Salt Lake County Commission hopeful Randy Horiuchi may be behind in the polls, but that hasn't kept him from campaigning against all three commission members.

At a debate Thursday with his real campaign opponent, incumbent Republican M. Tom Shimizu, Horiuchi continued to launch attacks on the commission collectively and on Shimizu in particular. He also mentioned County Commission "monkey business," referring to his latest newspaper and broadcast campaign spots that peg the three Republican County Commissioners as the "see no evil, hear no evil and speak no evil" monkeys.Horiuchi's newest ad campaign began after the results of a poll by Dan Jones & Associates showed the former State Democratic Chairman trailing Shimizu 52 percent to 29 percent.

The advertisements do not mention Horiuchi's opponent or the other two commissioners by name.

On Friday, Horiuchi accused the commission of losing touch with the public by being in office too long. Over the past 10 years, the three current commissioners have been in office a collective total of 27 years.

Over that time, commissioners have begun to develop a loyalty to each other and have insulated government functions from the public, Horiuchi said. He added that he will promote legislation that would limit commissioners to two four-year terms regardless of whether he becomes elected.

Shimizu said it is not fair to talk of his seven years as a Salt Lake County commissioner in terms of the entire commission's collective tenure. Should County Treasurer Art Monson, who has been in office 16 years, also be thrown out because of his length of service there, Shimizu asked?

Several Democrats in elected county offices have referred to Horiuchi's earliest campaign slogan, "Let's Clean House," in terms of its seemingly blanket suggestion that they, too, should be voted out. Besides the treasurer, the county attorney, sheriff and surveyor are all Democrats.

Horiuchi has since abandoned the early slogan and has made his attacks more pointedly against the incumbent Republican commissioners.

Responding to questions from the audience at the Hinckley Institute of Politics at the University of Utah, the candidates voiced their positions on the following local political issues:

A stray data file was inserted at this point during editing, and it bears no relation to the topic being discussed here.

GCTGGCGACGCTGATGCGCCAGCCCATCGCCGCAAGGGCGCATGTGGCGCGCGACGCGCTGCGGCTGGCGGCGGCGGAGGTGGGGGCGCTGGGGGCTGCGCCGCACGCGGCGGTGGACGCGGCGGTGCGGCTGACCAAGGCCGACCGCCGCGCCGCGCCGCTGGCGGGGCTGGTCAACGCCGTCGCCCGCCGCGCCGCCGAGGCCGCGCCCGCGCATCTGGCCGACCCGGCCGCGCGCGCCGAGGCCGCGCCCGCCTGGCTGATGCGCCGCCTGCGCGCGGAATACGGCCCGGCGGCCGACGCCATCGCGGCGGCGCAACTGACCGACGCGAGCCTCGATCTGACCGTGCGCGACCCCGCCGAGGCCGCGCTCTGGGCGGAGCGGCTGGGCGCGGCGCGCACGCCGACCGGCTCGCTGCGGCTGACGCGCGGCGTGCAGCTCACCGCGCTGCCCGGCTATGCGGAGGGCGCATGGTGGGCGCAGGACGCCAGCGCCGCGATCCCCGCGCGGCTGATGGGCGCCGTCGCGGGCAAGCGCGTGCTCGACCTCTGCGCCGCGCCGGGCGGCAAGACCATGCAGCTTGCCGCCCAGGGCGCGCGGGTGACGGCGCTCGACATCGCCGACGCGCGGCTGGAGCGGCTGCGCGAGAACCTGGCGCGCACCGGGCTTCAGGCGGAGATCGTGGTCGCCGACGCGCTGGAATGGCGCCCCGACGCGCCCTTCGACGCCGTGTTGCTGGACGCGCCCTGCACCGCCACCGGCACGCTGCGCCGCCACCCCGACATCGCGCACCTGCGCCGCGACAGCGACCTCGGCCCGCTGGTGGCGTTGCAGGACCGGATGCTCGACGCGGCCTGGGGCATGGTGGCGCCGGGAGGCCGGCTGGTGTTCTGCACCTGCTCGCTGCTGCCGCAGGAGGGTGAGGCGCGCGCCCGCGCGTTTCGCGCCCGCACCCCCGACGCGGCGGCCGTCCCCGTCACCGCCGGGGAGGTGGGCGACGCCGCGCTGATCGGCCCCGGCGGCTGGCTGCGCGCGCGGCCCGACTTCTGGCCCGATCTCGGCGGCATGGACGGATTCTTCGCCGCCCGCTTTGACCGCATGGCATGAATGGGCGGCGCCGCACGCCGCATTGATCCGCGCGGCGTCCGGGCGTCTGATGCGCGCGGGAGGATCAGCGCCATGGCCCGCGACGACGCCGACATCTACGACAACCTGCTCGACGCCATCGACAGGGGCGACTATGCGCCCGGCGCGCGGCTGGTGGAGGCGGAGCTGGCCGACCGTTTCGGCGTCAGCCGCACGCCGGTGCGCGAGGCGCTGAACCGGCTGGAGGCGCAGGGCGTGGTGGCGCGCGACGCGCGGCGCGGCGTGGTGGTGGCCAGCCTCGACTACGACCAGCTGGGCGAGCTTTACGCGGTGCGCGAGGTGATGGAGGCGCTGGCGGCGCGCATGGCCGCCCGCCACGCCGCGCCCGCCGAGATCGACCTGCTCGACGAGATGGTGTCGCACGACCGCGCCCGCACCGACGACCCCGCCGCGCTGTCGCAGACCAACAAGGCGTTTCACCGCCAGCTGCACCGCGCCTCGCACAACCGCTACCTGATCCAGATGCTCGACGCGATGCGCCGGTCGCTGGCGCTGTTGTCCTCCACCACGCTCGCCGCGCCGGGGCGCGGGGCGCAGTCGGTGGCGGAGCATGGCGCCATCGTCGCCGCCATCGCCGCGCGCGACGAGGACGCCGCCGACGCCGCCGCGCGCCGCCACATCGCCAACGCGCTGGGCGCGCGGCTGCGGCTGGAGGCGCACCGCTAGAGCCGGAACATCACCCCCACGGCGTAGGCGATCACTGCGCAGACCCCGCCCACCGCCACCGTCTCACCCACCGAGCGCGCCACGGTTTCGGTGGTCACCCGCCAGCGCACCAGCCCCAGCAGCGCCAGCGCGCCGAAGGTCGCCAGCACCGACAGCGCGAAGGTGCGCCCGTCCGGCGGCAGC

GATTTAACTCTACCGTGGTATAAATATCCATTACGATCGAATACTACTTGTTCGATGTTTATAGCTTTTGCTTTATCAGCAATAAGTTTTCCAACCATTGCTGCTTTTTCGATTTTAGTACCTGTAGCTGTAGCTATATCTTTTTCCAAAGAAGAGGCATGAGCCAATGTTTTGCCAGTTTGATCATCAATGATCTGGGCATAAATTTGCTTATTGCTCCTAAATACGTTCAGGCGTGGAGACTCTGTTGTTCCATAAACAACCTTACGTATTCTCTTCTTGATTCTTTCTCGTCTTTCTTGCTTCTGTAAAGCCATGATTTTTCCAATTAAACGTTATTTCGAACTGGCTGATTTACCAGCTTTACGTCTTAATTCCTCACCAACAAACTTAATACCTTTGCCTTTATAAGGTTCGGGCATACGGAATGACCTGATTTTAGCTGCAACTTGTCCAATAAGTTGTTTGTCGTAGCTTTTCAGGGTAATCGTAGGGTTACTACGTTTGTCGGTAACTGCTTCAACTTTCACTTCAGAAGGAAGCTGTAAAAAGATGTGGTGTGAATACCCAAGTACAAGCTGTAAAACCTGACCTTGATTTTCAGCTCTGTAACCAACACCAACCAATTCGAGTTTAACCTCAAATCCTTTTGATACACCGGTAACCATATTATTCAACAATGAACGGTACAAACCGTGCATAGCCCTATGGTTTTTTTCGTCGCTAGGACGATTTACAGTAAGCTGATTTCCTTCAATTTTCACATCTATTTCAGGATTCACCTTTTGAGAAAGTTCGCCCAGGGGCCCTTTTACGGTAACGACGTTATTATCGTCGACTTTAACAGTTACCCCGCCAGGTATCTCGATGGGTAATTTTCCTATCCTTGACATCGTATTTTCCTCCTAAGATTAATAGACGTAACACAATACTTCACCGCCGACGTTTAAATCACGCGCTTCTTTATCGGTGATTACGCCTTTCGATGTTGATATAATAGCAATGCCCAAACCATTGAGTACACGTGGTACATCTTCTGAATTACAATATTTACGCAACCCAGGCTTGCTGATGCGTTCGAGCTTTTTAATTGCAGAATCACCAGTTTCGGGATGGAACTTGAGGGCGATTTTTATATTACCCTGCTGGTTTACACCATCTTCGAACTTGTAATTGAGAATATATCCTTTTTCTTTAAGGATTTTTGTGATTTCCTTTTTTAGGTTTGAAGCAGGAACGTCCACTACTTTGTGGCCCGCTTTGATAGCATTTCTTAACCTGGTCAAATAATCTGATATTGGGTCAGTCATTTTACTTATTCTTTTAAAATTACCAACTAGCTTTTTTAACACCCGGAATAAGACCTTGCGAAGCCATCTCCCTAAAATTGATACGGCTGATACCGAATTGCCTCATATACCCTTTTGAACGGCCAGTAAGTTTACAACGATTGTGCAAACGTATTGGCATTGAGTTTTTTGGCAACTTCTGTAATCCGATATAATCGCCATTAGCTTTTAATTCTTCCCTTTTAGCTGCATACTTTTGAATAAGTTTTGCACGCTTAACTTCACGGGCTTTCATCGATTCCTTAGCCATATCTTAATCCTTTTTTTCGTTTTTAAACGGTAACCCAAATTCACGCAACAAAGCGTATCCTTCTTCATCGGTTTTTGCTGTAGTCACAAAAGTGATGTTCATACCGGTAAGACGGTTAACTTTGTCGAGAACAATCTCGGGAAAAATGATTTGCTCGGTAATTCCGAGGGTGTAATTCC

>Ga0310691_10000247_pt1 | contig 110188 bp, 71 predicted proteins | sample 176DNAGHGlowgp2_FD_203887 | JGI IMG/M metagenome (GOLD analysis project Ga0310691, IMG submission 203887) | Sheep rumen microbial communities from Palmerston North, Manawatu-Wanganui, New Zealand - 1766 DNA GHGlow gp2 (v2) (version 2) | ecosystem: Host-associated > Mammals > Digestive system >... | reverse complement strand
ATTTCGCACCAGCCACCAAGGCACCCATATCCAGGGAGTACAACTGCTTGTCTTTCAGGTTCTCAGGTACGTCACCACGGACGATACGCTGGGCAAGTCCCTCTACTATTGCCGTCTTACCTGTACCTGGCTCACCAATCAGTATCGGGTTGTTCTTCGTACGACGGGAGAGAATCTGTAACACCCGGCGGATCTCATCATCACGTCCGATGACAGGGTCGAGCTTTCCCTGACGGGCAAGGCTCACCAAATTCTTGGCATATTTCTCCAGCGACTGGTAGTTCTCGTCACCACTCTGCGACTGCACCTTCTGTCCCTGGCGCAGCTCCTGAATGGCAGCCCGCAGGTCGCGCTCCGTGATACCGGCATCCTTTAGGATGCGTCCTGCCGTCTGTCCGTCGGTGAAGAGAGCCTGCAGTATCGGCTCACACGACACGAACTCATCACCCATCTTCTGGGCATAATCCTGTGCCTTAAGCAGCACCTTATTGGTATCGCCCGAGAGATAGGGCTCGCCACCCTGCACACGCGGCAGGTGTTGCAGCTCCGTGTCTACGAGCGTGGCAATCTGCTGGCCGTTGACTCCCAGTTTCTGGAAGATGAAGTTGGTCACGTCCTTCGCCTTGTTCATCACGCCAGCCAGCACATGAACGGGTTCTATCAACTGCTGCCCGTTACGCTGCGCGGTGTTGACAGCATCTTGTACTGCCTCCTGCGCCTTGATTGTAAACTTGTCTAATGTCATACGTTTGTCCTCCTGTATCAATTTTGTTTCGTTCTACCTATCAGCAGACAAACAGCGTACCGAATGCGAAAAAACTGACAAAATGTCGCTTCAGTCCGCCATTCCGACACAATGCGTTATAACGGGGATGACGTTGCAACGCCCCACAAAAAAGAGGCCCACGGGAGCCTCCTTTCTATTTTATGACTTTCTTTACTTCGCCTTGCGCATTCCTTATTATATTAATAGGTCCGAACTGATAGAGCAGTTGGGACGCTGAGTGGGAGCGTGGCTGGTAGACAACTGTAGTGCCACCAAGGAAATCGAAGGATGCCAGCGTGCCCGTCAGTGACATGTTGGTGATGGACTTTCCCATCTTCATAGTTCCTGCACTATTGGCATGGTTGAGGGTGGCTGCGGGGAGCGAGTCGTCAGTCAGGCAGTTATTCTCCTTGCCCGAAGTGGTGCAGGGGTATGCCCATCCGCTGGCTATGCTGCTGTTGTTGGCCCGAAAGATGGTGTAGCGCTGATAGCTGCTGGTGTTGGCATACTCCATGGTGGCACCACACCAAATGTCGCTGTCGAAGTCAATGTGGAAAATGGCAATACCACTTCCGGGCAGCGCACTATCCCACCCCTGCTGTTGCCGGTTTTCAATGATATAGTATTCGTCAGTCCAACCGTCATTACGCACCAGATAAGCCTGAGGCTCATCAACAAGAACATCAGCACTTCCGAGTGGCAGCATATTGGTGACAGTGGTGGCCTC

Ligh-rail mass transit

Horiuchi said officials should continue to acquire right of way for light rail and even expand their plans to include an east-west rail line. But he also said additional lanes should be added to the freeway and other transportation systems should be improved before a light-rail system is built.

Shimizu said he has been working to improve and widen county roads to ease the traffic flow while working to obtain the right of way needed for a light-rail system. "Some form of mass-transit system has to be in place soon," he said, but the attitude to use mass transit also has to be developed.

There is a current need for $500 million to improve the Salt Lake area street system while local governments have about $10 million available for the work. "I feel that we must take care of our surface roadways now. However, mass transit must come into place because of air quality that we want to maintain for the future, and for the movement of the general public," Shimizu said.

Sponsoring the Olympics

Both candidates said they support Salt Lake City's work to win the 1998 Winter Olympics bid.

"I feel very strongly that we should try to get the Olympics here. I believe it will help us economically as well as have the eyes of the world upon us so that they can see what a good place Salt Lake is," Shimizu said, adding that he doesn't believe an Olympics bid will create havoc in area growth.

Horiuchi said the Olympics would help make Salt Lake County the capital for winter sports. "The Olympics is a one-shot deal, but the lasting benefit is to have the facilities here," he said. At the same time, environmental sensitivities should remain an integral part of all Olympics planning.

Wall-to-wall cities and city-county relationships

Horiuchi said several incorporation attempts in recent years point to residents' frustration with county services. "If the county does a good job, there is no need for incorporation." He said he supports wall-to-wall cities if municipal services like police and fire protection can be shared to eliminate bureaucratic duplication.

Shimizu said the incorporation attempts, all of which failed, demonstrate people living in unincorporated areas of the county would rather receive county services than become part a city. Annexations and incorporations can interrupt the continuity of delivering municipal services, Shimizu said, but he generally supports annexations and incorporations if people decide that's what they want.

Shimizu said the right mix of administration-level personalities must be in place before police services in the county can be combined.